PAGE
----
If they become discouraged, obviously we try to encourage them. Parents often forget to do this. It is important that you show your support with words of praise. Show your enjoyment of their playing not “you need to work on that a little more”. They need to know what they are doing well on first. Be specific about what they did well on too. “You did a great job” sounds different from “Wow! You played that scale so smoothly!”

I have seen some students shut down after a recital usually because they compared themselves to someone else. I have to remind them, this is not about “so-and-so”, it’s about you and how much you want to learn. Our job is to get their focus off of everyone else and on the subject of “learning”. For my perfectionist students that are just so hard on themselves for not being…well perfect..I remind them they are a student and it is ok to mess up. That’s how we learn.

I want to focus on their progress not their skill. Every student has a different skill level not to be compared to the other. When I see a student trying, my response is “You did a great job practicing this week” or “Well done working on this harder section”. Some children are easily encouraged and others you might think I might as well be talking to a wall. But it’s just not true. They are listening. Regardless, it is still our job to encourage them.

When they are distracted, we have to find out what that distraction is. I mentioned before students compare themselves to other people. Maybe a 10 year boy has a hard time because he compares himself to the 8 year old who is more “accomplished”. This is always a tough situation. It could be that they would rather play soccer, or do karate. Maybe they think that they won’t ever be good enough in piano but could be in sports. (By the way, this is totally typical of boys!) I’m just going to be excruciatingly blunt here, they are children. (If it is a teenager, same applies!) They do not know what is best for them. They will not be playing soccer when they are 60+ years old. (most likely not!) And while sports is a great thing that I believe every kid should have a chance to be apart of, it is not a lifelong skill whereas learning to play a musical instrument is. Sorry, I know I’m a little biased. But I have a story to tell concerning this point that I will leave for the end.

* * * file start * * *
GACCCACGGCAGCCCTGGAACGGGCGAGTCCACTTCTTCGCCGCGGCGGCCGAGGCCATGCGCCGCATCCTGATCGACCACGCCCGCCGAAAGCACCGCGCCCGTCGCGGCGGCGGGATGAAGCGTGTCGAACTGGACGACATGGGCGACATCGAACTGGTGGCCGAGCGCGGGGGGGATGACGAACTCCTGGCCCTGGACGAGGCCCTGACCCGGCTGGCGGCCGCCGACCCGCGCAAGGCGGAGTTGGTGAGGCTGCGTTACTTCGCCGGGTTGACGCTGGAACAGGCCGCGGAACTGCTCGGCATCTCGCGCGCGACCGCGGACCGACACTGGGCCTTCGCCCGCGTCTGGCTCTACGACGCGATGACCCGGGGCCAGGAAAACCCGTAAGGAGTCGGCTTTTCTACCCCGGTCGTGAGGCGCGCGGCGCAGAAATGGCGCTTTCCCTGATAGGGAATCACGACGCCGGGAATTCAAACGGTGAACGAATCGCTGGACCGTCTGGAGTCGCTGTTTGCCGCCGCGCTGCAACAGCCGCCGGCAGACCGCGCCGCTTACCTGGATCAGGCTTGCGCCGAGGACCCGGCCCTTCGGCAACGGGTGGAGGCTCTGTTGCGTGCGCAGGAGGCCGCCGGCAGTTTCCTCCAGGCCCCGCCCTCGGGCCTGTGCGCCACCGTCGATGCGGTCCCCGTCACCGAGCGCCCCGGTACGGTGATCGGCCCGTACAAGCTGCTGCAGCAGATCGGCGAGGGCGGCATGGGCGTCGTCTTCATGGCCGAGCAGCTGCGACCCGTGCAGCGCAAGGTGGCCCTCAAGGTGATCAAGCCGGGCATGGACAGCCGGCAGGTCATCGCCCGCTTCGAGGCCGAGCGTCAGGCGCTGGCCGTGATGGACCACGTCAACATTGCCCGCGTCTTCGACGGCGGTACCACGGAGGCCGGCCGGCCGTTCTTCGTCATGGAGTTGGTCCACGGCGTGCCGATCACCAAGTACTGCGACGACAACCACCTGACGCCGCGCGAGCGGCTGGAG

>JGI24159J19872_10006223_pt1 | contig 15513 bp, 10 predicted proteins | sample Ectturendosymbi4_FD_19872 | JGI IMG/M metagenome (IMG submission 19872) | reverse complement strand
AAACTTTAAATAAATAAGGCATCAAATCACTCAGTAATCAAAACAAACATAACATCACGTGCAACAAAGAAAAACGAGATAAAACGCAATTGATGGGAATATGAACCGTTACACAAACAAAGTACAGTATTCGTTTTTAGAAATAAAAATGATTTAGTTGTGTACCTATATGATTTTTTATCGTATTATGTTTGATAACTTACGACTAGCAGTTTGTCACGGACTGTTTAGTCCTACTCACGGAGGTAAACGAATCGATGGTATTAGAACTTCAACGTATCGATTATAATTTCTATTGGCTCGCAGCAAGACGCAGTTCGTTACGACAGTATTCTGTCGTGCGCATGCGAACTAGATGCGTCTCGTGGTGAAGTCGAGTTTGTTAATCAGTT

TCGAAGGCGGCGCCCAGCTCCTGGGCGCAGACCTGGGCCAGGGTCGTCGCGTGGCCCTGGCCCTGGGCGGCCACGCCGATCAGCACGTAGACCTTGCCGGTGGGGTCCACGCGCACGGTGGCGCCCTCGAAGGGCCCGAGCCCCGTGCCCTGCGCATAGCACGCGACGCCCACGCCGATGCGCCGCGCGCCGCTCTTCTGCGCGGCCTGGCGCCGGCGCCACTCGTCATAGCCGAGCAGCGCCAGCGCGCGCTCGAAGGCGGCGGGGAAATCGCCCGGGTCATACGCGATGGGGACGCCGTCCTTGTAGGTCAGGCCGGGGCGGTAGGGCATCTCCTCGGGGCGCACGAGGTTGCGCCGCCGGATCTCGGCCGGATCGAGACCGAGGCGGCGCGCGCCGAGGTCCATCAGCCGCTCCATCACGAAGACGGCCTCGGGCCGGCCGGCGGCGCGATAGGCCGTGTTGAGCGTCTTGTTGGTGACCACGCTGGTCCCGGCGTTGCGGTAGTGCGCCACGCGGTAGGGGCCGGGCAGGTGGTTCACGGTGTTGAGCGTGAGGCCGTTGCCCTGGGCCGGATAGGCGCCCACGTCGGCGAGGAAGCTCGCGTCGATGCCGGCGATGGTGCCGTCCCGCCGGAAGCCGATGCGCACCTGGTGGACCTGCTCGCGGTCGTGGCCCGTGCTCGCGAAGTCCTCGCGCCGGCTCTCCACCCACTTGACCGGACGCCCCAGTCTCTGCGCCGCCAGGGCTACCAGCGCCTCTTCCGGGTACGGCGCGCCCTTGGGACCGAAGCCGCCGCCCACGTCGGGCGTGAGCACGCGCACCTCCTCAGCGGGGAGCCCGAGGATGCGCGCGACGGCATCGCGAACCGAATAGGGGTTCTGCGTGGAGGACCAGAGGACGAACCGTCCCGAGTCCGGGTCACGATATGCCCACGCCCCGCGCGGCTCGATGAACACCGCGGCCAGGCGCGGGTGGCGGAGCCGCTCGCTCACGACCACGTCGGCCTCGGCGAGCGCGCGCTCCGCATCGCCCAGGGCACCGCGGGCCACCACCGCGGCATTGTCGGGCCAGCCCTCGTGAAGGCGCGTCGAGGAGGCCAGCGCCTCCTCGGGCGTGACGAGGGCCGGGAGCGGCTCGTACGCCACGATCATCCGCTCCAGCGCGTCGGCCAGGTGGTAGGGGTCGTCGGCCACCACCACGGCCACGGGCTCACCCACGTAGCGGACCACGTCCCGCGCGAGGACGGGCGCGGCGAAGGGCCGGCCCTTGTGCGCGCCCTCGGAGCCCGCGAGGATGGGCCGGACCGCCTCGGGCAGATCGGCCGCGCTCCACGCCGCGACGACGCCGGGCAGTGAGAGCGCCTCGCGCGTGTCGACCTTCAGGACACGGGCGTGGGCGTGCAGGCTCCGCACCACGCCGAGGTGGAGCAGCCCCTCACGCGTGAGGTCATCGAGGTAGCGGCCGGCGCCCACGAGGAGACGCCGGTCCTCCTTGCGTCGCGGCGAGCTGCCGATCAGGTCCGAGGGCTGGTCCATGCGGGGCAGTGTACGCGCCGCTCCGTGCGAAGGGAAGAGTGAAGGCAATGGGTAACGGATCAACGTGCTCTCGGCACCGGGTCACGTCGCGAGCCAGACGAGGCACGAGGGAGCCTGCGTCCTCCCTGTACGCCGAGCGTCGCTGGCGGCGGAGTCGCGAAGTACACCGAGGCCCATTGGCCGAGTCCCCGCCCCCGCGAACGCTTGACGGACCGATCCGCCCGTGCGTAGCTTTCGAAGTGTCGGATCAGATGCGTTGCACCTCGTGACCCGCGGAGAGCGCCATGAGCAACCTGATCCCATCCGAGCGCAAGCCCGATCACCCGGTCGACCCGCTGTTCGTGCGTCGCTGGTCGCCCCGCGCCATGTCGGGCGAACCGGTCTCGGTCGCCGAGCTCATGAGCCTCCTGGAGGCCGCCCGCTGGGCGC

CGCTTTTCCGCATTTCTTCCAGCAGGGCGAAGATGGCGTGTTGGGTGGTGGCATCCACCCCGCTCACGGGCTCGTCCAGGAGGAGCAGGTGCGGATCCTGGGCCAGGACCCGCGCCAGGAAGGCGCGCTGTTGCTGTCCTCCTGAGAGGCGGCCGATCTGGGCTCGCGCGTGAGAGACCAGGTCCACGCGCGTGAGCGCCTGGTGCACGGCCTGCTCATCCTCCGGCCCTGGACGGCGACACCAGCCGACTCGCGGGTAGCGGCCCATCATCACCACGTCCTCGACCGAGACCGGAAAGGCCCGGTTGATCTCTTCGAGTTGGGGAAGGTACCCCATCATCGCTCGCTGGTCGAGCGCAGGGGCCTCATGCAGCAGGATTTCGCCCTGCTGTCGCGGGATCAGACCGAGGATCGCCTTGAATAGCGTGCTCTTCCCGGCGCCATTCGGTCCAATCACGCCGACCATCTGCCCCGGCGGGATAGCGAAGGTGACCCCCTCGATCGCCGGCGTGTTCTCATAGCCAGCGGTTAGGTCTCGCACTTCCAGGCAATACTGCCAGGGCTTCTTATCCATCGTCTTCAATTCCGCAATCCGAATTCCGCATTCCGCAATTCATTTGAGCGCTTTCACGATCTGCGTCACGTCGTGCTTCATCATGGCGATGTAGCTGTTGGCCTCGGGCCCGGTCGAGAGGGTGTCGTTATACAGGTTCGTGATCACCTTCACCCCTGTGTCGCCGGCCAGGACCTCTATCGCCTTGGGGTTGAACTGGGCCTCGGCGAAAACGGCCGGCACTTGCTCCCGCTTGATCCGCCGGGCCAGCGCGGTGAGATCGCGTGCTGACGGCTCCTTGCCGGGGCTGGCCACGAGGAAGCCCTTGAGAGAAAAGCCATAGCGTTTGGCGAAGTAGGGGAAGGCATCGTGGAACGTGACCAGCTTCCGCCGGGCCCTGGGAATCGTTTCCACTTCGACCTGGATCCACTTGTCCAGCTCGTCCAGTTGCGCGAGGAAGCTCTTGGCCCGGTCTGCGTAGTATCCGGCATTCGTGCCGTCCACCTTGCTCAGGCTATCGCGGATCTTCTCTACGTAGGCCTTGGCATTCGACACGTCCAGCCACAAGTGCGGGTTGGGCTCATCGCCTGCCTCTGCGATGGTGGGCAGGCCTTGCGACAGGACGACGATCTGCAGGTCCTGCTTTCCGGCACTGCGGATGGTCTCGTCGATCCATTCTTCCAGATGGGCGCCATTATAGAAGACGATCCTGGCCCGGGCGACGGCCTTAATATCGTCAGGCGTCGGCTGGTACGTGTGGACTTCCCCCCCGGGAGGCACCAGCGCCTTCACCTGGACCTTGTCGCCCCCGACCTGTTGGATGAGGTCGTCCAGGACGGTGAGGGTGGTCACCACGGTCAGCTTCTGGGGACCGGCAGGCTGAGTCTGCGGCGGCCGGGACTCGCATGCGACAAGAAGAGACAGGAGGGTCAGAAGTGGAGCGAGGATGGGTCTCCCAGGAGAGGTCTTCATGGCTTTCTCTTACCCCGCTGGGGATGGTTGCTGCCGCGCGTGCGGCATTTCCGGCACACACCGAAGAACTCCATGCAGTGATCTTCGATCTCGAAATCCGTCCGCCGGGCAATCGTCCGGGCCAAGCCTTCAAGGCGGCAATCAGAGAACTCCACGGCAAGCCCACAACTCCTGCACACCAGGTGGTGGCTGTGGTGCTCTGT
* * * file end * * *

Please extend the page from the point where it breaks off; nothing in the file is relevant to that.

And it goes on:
Again, pinpoint the distraction, whatever it is. It could be something as important as homework. It may be that they are extremely busy that week and can’t fit their practice in that week. Life is about managing your time. They have to learn how to do this. They have to figure it out. They need their parents help, not just to remind them of their priorities but to enforce an expectation. When they fail, let them fail. But don’t let the failure be the expectation. A few weeks of bad practice will not completely devastate their musical education. Quitting will. If they can learn how to focus when distracted, it will help them immensely in life.